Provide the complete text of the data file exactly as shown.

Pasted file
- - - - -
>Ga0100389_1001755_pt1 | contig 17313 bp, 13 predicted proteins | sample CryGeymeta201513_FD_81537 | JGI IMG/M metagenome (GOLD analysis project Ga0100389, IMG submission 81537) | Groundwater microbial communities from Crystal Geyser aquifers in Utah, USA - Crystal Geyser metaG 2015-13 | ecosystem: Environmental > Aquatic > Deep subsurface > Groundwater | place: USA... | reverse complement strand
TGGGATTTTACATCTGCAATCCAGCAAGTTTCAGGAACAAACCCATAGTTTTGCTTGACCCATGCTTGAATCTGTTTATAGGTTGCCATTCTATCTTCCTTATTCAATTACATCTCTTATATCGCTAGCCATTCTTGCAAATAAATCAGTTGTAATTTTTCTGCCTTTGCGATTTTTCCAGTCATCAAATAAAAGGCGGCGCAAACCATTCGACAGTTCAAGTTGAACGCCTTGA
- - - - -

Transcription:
>Ga0100389_1001755_pt1 | contig 17313 bp, 13 predicted proteins | sample CryGeymeta201513_FD_81537 | JGI IMG/M metagenome (GOLD analysis project Ga0100389, IMG submission 81537) | Groundwater microbial communities from Crystal Geyser aquifers in Utah, USA - Crystal Geyser metaG 2015-13 | ecosystem: Environmental > Aquatic > Deep subsurface > Groundwater | place: USA... | reverse complement strand
TGGGATTTTACATCTGCAATCCAGCAAGTTTCAGGAACAAACCCATAGTTTTGCTTGACCCATGCTTGAATCTGTTTATAGGTTGCCATTCTATCTTCCTTATTCAATTACATCTCTTATATCGCTAGCCATTCTTGCAAATAAATCAGTTGTAATTTTTCTGCCTTTGCGATTTTTCCAGTCATCAAATAAAAGGCGGCGCAAACCATTCGACAGTTCAAGTTGAACGCCTTGA